Swallowing

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Related to air swallowing: belching

Swallowing

 

a complex reflex act in which food is carried from the oral cavity to the esophagus and stomach by the contraction of some muscles and the relaxation of others.

In vertebrates and man, the swallowing reflex arises upon stimulation of the sensitive endings of the trigeminal, superior and inferior laryngeal, and glossopharyngeal nerves in the mucous membrane of the soft palate. The swallowing center is located on the floor of the fourth ventricle in the medulla oblongata. The first phase of swallowing is voluntary. The lump of chewed food is pushed into the pharynx by movements of the cheeks and tongue. Contraction of the palatine arches and radix linguae, closure of the nasopharyngeal cavity, and covering of the entrance to the larynx by the epiglottis allow the bolus to be pushed only into the opening of the esophagus, whose peristaltic movements provide for its further passage. Swallowing ends with relaxation of the muscular closure and entrance to the stomach. Liquid passes through the esophagus under the influence of pressure created in the pharynx and its own weight.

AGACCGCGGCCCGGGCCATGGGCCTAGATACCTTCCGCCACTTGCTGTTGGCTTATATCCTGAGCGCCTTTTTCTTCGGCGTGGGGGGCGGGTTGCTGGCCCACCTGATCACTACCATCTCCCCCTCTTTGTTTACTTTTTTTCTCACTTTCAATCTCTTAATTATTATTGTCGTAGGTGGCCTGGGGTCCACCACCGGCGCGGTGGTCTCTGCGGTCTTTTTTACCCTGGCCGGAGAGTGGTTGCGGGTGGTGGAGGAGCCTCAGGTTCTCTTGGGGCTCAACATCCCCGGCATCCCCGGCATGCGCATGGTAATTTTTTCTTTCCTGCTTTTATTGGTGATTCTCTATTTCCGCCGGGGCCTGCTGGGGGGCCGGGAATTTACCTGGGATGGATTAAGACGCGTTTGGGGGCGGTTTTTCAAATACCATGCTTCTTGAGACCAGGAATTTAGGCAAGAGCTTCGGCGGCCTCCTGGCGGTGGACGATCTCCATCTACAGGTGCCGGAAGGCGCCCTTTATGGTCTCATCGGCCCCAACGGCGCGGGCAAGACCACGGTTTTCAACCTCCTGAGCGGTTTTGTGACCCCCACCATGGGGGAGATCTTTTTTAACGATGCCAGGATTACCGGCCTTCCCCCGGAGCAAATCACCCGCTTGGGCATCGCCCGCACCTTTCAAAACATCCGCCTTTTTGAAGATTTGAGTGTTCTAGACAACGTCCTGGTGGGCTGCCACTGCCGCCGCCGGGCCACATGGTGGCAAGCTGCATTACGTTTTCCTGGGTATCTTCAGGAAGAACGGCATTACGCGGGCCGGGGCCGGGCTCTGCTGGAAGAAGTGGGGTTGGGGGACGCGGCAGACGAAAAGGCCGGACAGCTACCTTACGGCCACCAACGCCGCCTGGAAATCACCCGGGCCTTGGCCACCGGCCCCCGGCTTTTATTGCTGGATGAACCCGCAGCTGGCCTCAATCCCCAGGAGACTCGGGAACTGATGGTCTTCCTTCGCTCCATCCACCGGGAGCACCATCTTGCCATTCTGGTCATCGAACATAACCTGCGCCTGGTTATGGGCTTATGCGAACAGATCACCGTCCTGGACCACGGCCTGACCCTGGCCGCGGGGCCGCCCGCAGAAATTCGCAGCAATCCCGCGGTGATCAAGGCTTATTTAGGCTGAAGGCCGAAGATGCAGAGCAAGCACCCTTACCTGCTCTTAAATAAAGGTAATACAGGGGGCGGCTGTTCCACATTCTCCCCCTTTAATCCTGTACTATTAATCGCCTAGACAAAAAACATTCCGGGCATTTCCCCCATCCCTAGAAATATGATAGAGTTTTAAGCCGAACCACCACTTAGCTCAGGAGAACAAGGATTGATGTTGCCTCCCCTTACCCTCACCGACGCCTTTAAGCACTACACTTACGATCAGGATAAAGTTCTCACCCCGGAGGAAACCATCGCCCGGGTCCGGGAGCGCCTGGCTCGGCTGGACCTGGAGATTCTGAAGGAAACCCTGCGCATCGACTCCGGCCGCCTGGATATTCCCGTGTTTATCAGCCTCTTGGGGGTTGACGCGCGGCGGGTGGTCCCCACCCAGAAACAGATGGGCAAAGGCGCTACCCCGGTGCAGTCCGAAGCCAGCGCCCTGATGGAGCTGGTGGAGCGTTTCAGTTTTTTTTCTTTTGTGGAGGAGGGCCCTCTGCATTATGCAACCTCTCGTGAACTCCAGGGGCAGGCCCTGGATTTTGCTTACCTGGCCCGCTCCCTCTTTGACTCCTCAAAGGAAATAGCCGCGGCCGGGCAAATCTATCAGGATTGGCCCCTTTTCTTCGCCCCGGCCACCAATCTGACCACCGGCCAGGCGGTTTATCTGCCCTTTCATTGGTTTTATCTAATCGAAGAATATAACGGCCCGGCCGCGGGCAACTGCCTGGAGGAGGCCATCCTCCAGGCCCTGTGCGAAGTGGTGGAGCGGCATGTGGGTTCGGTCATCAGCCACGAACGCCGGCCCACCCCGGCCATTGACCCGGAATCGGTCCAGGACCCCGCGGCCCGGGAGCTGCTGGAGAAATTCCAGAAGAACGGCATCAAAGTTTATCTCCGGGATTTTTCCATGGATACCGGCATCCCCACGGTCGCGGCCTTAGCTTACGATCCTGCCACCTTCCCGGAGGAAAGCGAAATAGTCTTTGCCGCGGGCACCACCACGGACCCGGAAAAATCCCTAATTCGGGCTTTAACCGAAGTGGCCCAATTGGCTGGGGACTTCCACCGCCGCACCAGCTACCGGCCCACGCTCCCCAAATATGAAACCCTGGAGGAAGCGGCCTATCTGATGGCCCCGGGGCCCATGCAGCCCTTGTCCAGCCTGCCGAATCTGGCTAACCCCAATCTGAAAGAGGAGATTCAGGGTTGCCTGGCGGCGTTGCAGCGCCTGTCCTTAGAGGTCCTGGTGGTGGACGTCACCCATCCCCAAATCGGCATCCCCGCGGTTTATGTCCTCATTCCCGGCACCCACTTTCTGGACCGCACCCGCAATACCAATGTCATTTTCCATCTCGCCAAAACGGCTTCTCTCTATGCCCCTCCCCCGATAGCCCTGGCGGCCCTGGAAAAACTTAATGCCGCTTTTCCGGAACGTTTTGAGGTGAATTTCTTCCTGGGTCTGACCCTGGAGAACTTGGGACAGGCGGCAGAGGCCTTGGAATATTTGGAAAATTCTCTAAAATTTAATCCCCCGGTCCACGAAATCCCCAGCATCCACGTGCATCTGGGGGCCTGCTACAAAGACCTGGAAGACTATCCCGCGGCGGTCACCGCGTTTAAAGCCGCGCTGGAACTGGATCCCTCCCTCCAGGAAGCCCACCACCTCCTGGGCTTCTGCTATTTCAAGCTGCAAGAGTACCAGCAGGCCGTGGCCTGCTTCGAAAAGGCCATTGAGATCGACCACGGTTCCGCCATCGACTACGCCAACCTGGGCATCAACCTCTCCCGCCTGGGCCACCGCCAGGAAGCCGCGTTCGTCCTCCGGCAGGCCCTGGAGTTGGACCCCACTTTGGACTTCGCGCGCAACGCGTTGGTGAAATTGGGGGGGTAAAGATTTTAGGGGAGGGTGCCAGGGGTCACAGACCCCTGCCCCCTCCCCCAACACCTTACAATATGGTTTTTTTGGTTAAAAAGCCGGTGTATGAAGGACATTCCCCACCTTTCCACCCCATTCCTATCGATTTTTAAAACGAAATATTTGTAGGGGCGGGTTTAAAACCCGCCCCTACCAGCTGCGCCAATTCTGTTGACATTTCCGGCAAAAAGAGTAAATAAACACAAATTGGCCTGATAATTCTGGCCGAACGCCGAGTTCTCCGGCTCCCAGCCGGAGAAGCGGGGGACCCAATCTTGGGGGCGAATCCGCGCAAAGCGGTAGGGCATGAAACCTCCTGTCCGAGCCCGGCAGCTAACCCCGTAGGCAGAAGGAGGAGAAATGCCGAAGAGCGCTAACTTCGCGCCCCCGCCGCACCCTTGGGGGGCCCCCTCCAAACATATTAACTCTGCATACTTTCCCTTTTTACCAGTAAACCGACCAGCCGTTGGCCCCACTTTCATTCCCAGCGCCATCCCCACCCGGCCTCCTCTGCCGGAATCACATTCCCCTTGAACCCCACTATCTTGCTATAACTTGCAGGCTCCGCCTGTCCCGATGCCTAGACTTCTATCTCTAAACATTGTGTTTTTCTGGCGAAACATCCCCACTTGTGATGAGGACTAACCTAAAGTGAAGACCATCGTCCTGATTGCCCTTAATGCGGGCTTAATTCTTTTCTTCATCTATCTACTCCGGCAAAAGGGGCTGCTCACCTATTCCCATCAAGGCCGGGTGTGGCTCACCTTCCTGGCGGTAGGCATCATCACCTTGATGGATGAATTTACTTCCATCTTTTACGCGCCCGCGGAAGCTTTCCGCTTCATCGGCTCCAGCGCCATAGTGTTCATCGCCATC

References in periodicals archive ?
Infants' MYLICON(R) drops, the #1 pediatrician-recommended anti-gas medicine, relieve the discomfort of infant gas frequently caused by air swallowing or by certain formulas or foods.
Nervous tension, which also can contribute to symptoms by increasing air swallowing or by causing changes in dietary habits, might also be assessed.
A main cause of gas build-up is aerophagia, or air swallowing, due to rapid gulping of foods and liquids, gum-chewing, and even loose-fitting dentures.